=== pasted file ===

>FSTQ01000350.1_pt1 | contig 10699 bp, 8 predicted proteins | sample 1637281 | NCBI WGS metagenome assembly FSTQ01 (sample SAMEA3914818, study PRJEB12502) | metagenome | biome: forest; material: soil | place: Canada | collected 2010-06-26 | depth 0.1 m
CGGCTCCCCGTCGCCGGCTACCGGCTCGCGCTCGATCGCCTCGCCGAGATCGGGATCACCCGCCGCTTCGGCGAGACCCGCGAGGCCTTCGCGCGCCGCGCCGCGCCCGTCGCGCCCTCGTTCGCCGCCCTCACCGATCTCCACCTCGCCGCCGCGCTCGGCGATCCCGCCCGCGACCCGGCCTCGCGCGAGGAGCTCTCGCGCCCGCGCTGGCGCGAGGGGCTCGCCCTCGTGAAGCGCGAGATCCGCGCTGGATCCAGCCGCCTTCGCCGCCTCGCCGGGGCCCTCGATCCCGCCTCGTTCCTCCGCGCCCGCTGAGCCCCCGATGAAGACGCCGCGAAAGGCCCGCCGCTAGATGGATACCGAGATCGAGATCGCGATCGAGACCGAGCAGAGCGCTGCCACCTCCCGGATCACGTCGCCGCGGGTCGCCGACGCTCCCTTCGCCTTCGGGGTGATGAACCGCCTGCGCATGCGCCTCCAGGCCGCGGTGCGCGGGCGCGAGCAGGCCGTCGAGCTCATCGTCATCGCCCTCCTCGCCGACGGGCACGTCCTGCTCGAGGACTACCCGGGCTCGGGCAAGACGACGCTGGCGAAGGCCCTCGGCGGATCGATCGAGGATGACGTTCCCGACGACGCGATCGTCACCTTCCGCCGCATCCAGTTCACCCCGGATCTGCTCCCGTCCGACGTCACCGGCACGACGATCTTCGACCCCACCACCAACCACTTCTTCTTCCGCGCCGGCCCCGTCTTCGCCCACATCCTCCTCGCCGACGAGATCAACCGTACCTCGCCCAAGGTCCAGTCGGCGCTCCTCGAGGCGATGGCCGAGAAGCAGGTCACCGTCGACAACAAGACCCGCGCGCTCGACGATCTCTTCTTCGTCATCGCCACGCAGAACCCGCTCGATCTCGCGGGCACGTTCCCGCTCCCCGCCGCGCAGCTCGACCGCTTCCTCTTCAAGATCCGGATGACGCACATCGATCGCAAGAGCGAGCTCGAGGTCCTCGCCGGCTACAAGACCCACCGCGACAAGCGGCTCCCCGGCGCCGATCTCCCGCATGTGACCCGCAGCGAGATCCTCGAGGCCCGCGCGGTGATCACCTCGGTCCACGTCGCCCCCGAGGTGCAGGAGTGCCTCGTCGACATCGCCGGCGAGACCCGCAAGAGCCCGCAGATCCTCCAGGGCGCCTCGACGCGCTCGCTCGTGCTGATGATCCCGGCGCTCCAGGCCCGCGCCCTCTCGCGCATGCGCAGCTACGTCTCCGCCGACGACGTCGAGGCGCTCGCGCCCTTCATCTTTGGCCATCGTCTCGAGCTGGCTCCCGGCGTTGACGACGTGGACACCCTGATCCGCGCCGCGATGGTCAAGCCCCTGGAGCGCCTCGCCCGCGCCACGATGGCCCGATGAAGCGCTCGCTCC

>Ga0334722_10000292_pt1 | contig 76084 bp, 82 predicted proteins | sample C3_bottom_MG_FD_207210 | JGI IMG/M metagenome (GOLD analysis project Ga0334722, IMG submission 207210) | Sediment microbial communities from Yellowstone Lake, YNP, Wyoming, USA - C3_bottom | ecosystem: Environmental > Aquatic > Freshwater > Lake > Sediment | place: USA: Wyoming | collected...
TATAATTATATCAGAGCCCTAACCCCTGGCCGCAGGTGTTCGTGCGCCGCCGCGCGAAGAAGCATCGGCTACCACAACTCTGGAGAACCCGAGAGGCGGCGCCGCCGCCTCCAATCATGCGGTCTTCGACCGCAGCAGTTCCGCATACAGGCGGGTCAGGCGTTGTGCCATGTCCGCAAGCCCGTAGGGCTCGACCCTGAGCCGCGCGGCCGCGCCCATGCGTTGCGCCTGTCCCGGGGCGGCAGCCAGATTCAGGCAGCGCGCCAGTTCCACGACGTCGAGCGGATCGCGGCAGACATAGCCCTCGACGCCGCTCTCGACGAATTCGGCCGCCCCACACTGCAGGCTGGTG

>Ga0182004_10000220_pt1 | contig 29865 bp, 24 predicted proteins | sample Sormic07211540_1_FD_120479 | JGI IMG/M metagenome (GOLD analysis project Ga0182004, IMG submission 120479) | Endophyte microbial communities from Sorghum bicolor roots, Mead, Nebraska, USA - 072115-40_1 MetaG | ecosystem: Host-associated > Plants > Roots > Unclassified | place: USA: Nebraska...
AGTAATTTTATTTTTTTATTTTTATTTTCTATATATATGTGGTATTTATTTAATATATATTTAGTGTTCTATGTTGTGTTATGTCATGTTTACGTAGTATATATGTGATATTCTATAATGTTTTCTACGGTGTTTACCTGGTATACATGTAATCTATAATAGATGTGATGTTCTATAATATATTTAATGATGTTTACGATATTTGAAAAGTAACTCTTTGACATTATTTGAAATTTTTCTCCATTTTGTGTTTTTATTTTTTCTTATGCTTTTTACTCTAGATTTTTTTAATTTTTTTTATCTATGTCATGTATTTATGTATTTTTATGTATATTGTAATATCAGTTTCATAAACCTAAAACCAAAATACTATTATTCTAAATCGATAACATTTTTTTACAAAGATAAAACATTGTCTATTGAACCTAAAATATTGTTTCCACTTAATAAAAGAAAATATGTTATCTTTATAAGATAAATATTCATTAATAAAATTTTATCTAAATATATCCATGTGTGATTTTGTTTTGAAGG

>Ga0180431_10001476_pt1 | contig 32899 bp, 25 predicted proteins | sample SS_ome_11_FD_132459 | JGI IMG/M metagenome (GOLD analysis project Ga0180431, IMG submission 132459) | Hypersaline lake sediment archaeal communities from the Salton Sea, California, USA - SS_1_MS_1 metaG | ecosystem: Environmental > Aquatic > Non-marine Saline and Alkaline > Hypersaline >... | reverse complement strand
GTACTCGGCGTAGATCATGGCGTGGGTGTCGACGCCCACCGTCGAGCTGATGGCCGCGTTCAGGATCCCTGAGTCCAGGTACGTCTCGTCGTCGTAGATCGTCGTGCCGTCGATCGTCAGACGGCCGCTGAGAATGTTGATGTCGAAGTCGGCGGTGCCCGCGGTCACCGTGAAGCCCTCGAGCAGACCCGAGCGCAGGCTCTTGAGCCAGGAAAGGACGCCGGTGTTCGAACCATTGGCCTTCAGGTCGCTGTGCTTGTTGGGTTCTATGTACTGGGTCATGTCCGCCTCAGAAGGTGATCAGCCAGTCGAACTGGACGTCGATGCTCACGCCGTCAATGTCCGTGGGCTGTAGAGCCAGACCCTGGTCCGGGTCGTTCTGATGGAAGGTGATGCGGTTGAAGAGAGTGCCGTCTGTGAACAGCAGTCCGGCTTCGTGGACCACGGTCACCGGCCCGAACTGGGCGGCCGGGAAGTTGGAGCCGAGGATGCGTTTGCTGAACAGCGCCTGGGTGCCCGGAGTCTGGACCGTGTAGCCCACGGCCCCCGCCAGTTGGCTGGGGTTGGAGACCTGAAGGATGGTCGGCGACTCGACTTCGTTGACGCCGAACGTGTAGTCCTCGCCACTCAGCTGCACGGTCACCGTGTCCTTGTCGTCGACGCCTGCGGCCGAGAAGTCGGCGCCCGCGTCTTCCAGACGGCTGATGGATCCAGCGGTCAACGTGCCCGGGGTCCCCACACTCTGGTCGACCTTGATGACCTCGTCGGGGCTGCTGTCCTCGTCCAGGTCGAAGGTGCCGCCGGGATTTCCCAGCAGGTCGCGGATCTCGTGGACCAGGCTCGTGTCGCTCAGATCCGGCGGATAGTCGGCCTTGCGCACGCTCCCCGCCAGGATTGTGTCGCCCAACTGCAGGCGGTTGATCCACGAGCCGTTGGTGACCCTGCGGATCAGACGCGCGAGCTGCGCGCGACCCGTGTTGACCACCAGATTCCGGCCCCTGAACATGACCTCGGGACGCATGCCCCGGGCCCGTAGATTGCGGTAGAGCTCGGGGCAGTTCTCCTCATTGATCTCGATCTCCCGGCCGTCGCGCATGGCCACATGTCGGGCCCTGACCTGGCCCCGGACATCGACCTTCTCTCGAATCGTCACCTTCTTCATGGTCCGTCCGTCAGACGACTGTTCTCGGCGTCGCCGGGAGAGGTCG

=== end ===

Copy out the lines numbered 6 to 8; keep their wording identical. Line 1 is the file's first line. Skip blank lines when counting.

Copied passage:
AGTAATTTTATTTTTTTATTTTTATTTTCTATATATATGTGGTATTTATTTAATATATATTTAGTGTTCTATGTTGTGTTATGTCATGTTTACGTAGTATATATGTGATATTCTATAATGTTTTCTACGGTGTTTACCTGGTATACATGTAATCTATAATAGATGTGATGTTCTATAATATATTTAATGATGTTTACGATATTTGAAAAGTAACTCTTTGACATTATTTGAAATTTTTCTCCATTTTGTGTTTTTATTTTTTCTTATGCTTTTTACTCTAGATTTTTTTAATTTTTTTTATCTATGTCATGTATTTATGTATTTTTATGTATATTGTAATATCAGTTTCATAAACCTAAAACCAAAATACTATTATTCTAAATCGATAACATTTTTTTACAAAGATAAAACATTGTCTATTGAACCTAAAATATTGTTTCCACTTAATAAAAGAAAATATGTTATCTTTATAAGATAAATATTCATTAATAAAATTTTATCTAAATATATCCATGTGTGATTTTGTTTTGAAGG

>Ga0180431_10001476_pt1 | contig 32899 bp, 25 predicted proteins | sample SS_ome_11_FD_132459 | JGI IMG/M metagenome (GOLD analysis project Ga0180431, IMG submission 132459) | Hypersaline lake sediment archaeal communities from the Salton Sea, California, USA - SS_1_MS_1 metaG | ecosystem: Environmental > Aquatic > Non-marine Saline and Alkaline > Hypersaline >... | reverse complement strand
GTACTCGGCGTAGATCATGGCGTGGGTGTCGACGCCCACCGTCGAGCTGATGGCCGCGTTCAGGATCCCTGAGTCCAGGTACGTCTCGTCGTCGTAGATCGTCGTGCCGTCGATCGTCAGACGGCCGCTGAGAATGTTGATGTCGAAGTCGGCGGTGCCCGCGGTCACCGTGAAGCCCTCGAGCAGACCCGAGCGCAGGCTCTTGAGCCAGGAAAGGACGCCGGTGTTCGAACCATTGGCCTTCAGGTCGCTGTGCTTGTTGGGTTCTATGTACTGGGTCATGTCCGCCTCAGAAGGTGATCAGCCAGTCGAACTGGACGTCGATGCTCACGCCGTCAATGTCCGTGGGCTGTAGAGCCAGACCCTGGTCCGGGTCGTTCTGATGGAAGGTGATGCGGTTGAAGAGAGTGCCGTCTGTGAACAGCAGTCCGGCTTCGTGGACCACGGTCACCGGCCCGAACTGGGCGGCCGGGAAGTTGGAGCCGAGGATGCGTTTGCTGAACAGCGCCTGGGTGCCCGGAGTCTGGACCGTGTAGCCCACGGCCCCCGCCAGTTGGCTGGGGTTGGAGACCTGAAGGATGGTCGGCGACTCGACTTCGTTGACGCCGAACGTGTAGTCCTCGCCACTCAGCTGCACGGTCACCGTGTCCTTGTCGTCGACGCCTGCGGCCGAGAAGTCGGCGCCCGCGTCTTCCAGACGGCTGATGGATCCAGCGGTCAACGTGCCCGGGGTCCCCACACTCTGGTCGACCTTGATGACCTCGTCGGGGCTGCTGTCCTCGTCCAGGTCGAAGGTGCCGCCGGGATTTCCCAGCAGGTCGCGGATCTCGTGGACCAGGCTCGTGTCGCTCAGATCCGGCGGATAGTCGGCCTTGCGCACGCTCCCCGCCAGGATTGTGTCGCCCAACTGCAGGCGGTTGATCCACGAGCCGTTGGTGACCCTGCGGATCAGACGCGCGAGCTGCGCGCGACCCGTGTTGACCACCAGATTCCGGCCCCTGAACATGACCTCGGGACGCATGCCCCGGGCCCGTAGATTGCGGTAGAGCTCGGGGCAGTTCTCCTCATTGATCTCGATCTCCCGGCCGTCGCGCATGGCCACATGTCGGGCCCTGACCTGGCCCCGGACATCGACCTTCTCTCGAATCGTCACCTTCTTCATGGTCCGTCCGTCAGACGACTGTTCTCGGCGTCGCCGGGAGAGGTCG